Welcome to College Confidential!

The leading college-bound community on the web

Sign Up For Free

Join for FREE, and start talking with other members, weighing in on community discussions, and more.

Also, by registering and logging in you'll see fewer ads and pesky welcome messages (like this one!)

As a CC member, you can:

  • Reply to threads, and start your own.
  • Post reviews of your campus visits.
  • Find hundreds of pages of informative articles.
  • Search from over 3 million scholarships.

Do grad schools(not med schools) care about citizenships?

paul2752paul2752 Registered User Posts: 5,113 Senior Member
edited July 2017 in International Students
I was thinking, these days undergrad education is de-facto "required" education for all US citizens, so they do and should prioritize US citizens/PRs. However, grad schools are entirely by choices AFAIK.

Does international student status negatively affect grad school admission as much as it does to undergrad admission?
Also, are they allowed opportunities to be TA or test graders to partially pay for masters/phd cost?

Replies to: Do grad schools(not med schools) care about citizenships?

  • intparentintparent Registered User Posts: 36,149 Senior Member
    What kind of grad school? From what I can see, there are plenty of international PhD students, especially in the sciences.
  • paul2752paul2752 Registered User Posts: 5,113 Senior Member
    I am talking about in general, but if I have to be specific, chemistry or chemical/biological engineering.
  • PurpleTitanPurpleTitan Registered User Posts: 11,921 Senior Member
    There may be unconscious bias, but really, no. They want the most promising.
  • b@r!um[email protected]!um Registered User Posts: 10,377 Senior Member
    ^ I am not convinced that that is true. Funding at least seems to be tied to immigration status in some instances.

    When I was applying to PhD programs in math, one department (at a public university) first rejected me and later admitted me, with a fellowship offer nonetheless. Confused, I asked what had happened. The graduate chair said that my application had accidentally gotten into the international pile and the department has very limited funding for international graduate students.

    I did not ask for further details at that point, but I am guessing it had to do with eligibility for in-state tuition rates. The department warned incoming US citizen/PR graduate students that they would only fund out-of-state tuition rates for 1 year, and that students were responsible for taking all of the necessary steps to establish eligibility for in-state status. However, international students would never qualify for in-state rates, which makes them much more expensive to fund.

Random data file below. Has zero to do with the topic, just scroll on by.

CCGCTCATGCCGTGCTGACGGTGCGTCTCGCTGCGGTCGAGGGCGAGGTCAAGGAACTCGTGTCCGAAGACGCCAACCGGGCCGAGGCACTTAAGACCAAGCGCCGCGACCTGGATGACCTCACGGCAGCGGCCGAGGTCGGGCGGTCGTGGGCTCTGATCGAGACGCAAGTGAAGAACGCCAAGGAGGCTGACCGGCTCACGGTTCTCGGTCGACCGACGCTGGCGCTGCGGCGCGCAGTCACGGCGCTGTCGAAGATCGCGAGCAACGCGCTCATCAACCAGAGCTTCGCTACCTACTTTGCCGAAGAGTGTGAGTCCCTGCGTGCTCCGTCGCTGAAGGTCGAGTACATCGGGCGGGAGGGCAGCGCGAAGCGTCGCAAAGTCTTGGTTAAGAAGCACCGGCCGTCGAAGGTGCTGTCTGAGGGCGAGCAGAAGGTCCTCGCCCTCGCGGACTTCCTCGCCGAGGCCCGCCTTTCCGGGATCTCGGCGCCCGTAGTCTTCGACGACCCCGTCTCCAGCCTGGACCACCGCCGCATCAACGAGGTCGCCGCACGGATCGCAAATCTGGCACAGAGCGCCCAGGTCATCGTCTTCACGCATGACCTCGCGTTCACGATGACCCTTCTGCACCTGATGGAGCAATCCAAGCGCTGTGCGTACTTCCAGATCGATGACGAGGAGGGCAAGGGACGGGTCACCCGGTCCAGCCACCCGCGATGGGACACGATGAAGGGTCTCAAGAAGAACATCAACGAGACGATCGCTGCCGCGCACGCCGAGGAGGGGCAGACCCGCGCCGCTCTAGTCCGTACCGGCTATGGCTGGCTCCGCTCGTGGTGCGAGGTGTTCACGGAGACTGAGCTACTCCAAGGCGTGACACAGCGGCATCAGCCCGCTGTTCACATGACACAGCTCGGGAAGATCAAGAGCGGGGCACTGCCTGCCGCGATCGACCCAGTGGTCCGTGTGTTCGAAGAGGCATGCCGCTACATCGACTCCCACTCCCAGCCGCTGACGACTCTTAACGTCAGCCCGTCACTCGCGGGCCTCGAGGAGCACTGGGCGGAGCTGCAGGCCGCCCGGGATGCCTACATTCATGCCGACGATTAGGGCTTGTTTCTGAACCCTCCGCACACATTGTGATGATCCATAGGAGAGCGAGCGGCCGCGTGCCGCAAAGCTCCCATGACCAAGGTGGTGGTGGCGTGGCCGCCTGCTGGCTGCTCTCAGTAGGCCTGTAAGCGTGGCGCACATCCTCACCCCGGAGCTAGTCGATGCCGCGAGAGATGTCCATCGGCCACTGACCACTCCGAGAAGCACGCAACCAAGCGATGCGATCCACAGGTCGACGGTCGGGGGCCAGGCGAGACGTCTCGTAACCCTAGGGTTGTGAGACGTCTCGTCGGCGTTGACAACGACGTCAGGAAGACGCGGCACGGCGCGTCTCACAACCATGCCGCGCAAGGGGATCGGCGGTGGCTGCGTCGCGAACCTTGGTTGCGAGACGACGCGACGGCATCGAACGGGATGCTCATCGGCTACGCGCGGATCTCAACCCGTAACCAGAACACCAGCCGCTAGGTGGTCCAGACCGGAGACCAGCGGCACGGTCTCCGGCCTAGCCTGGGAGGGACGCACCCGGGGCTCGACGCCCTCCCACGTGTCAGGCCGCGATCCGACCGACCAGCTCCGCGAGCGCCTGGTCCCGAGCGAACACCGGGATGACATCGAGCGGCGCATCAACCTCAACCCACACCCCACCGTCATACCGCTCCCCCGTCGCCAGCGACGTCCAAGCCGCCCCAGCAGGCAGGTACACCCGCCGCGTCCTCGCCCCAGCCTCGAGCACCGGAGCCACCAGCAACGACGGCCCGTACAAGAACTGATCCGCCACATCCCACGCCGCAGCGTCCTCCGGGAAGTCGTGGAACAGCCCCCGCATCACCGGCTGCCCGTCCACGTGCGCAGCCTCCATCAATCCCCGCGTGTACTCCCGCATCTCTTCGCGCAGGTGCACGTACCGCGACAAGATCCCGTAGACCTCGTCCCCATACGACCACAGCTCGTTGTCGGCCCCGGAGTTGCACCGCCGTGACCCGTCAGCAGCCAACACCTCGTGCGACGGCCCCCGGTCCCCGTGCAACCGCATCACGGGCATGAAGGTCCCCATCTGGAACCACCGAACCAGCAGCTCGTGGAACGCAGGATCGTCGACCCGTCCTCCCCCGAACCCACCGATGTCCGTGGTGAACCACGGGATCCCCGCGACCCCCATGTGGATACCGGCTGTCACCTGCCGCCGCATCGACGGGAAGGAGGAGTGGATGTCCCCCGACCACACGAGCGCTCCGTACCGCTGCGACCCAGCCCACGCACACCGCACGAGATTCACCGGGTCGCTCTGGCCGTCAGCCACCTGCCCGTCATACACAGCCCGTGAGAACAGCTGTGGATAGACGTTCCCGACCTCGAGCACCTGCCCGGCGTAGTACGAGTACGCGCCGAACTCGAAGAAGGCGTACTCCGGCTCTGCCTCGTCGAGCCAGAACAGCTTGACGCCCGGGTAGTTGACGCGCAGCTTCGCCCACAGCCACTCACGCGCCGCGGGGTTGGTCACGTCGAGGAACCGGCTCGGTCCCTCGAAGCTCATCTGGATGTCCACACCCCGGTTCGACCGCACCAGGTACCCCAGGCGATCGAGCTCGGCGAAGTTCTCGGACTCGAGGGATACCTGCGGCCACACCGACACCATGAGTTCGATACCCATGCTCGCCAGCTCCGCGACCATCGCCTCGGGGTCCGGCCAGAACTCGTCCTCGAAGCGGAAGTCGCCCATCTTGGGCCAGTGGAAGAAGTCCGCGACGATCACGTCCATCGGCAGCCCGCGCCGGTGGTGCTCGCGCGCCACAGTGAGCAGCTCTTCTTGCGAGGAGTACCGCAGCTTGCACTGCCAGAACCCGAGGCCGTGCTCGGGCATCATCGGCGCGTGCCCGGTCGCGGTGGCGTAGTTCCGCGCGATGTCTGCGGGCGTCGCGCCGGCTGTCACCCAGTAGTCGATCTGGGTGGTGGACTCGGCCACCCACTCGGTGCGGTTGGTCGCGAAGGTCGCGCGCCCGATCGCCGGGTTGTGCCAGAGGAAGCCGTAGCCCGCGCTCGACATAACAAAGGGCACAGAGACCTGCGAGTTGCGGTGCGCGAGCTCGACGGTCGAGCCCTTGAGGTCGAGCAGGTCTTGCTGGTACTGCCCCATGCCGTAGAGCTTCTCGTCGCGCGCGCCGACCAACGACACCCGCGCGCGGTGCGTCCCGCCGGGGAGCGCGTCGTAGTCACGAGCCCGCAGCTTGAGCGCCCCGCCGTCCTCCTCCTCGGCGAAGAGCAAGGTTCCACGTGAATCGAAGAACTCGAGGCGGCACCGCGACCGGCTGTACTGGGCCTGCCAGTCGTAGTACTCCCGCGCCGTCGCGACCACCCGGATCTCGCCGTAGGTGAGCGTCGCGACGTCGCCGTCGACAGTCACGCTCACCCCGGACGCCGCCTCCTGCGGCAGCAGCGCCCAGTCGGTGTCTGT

As another example, I had an international friend in college who wanted to study aerospace engineering in graduate school. She got rejected everywhere she applied, and multiple programs told her specifically that that was because she was not a US citizen (restricted funding some places, concerns about national security conflicts causing her student visa to get denied elsewhere).
  • paul2752paul2752 Registered User Posts: 5,113 Senior Member
    What if I don't have to worry about money?
  • twoinanddonetwoinanddone Registered User Posts: 20,599 Senior Member
    The type of visa you are on will matter. As said in #4, a particular program may not have room for an international student because of jobs required with the program like an internship at NASA or another agency. Those require citizenship.

    Foreign students can attend law school, but where will they practice?

    I think there are plenty of programs that will take foreign students, you just have to find the one you want that doesn't have a restriction.
  • PurpleTitanPurpleTitan Registered User Posts: 11,921 Senior Member
    OK, yes, there may be funding issues as well.

    Are you talking about Masters or PhD?
  • paul2752paul2752 Registered User Posts: 5,113 Senior Member
    Masters. I don't think I am dedicated enough for PhD..
  • PurpleTitanPurpleTitan Registered User Posts: 11,921 Senior Member
    OK, in that case, there is typically no funding for anyone anyway and schools likely won't care what your citizenship is.
This discussion has been closed.